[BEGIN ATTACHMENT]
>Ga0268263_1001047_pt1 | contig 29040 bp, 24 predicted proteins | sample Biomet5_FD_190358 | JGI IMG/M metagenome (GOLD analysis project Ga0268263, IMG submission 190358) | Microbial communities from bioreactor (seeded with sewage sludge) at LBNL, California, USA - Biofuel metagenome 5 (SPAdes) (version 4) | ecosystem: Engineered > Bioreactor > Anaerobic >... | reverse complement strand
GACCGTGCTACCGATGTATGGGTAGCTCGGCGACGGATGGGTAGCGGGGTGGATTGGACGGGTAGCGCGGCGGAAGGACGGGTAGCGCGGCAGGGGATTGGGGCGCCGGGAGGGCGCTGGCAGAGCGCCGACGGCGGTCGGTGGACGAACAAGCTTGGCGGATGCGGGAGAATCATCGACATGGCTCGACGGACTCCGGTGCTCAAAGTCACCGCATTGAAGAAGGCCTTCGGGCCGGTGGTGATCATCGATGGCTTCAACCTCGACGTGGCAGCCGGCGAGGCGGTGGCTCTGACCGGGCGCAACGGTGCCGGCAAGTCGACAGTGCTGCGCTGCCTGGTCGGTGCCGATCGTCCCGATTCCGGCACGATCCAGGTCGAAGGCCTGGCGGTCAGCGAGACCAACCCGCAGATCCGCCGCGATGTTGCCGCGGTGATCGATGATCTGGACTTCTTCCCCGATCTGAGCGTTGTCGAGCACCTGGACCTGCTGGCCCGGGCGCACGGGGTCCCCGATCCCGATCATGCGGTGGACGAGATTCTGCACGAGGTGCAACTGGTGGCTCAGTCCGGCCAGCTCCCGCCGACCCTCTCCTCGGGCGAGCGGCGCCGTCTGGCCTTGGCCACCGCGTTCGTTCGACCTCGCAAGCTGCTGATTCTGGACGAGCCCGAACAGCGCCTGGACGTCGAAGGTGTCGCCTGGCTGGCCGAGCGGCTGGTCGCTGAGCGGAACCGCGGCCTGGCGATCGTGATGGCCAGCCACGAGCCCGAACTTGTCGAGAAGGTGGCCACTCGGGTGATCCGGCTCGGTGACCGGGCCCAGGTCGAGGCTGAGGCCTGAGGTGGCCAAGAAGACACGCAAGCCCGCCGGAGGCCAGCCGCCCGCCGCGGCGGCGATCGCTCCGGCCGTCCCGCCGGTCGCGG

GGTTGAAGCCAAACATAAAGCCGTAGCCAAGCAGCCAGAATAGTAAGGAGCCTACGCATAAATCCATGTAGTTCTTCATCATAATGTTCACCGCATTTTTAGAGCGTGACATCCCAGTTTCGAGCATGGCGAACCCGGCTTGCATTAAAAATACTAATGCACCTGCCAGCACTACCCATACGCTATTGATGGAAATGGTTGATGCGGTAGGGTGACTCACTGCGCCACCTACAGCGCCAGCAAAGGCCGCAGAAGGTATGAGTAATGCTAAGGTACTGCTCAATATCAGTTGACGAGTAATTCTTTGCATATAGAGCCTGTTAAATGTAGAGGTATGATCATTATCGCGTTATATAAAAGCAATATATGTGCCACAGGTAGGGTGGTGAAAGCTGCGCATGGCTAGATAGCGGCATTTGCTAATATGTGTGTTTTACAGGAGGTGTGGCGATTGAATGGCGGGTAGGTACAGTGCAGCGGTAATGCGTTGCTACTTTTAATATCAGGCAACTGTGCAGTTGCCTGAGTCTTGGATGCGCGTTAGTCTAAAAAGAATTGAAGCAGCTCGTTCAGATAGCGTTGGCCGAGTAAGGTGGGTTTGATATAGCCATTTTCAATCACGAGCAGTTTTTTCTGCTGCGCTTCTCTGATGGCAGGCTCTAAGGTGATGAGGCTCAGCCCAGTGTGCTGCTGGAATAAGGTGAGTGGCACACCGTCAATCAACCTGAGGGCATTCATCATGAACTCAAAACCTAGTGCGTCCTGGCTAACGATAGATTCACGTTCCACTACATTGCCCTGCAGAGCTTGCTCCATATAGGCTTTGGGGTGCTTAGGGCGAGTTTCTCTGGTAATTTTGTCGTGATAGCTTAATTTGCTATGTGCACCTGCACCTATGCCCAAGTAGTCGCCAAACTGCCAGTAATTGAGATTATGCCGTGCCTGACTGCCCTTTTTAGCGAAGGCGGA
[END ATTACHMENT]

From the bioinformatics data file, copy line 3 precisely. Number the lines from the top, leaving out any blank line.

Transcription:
GGTTGAAGCCAAACATAAAGCCGTAGCCAAGCAGCCAGAATAGTAAGGAGCCTACGCATAAATCCATGTAGTTCTTCATCATAATGTTCACCGCATTTTTAGAGCGTGACATCCCAGTTTCGAGCATGGCGAACCCGGCTTGCATTAAAAATACTAATGCACCTGCCAGCACTACCCATACGCTATTGATGGAAATGGTTGATGCGGTAGGGTGACTCACTGCGCCACCTACAGCGCCAGCAAAGGCCGCAGAAGGTATGAGTAATGCTAAGGTACTGCTCAATATCAGTTGACGAGTAATTCTTTGCATATAGAGCCTGTTAAATGTAGAGGTATGATCATTATCGCGTTATATAAAAGCAATATATGTGCCACAGGTAGGGTGGTGAAAGCTGCGCATGGCTAGATAGCGGCATTTGCTAATATGTGTGTTTTACAGGAGGTGTGGCGATTGAATGGCGGGTAGGTACAGTGCAGCGGTAATGCGTTGCTACTTTTAATATCAGGCAACTGTGCAGTTGCCTGAGTCTTGGATGCGCGTTAGTCTAAAAAGAATTGAAGCAGCTCGTTCAGATAGCGTTGGCCGAGTAAGGTGGGTTTGATATAGCCATTTTCAATCACGAGCAGTTTTTTCTGCTGCGCTTCTCTGATGGCAGGCTCTAAGGTGATGAGGCTCAGCCCAGTGTGCTGCTGGAATAAGGTGAGTGGCACACCGTCAATCAACCTGAGGGCATTCATCATGAACTCAAAACCTAGTGCGTCCTGGCTAACGATAGATTCACGTTCCACTACATTGCCCTGCAGAGCTTGCTCCATATAGGCTTTGGGGTGCTTAGGGCGAGTTTCTCTGGTAATTTTGTCGTGATAGCTTAATTTGCTATGTGCACCTGCACCTATGCCCAAGTAGTCGCCAAACTGCCAGTAATTGAGATTATGCCGTGCCTGACTGCCCTTTTTAGCGAAGGCGGA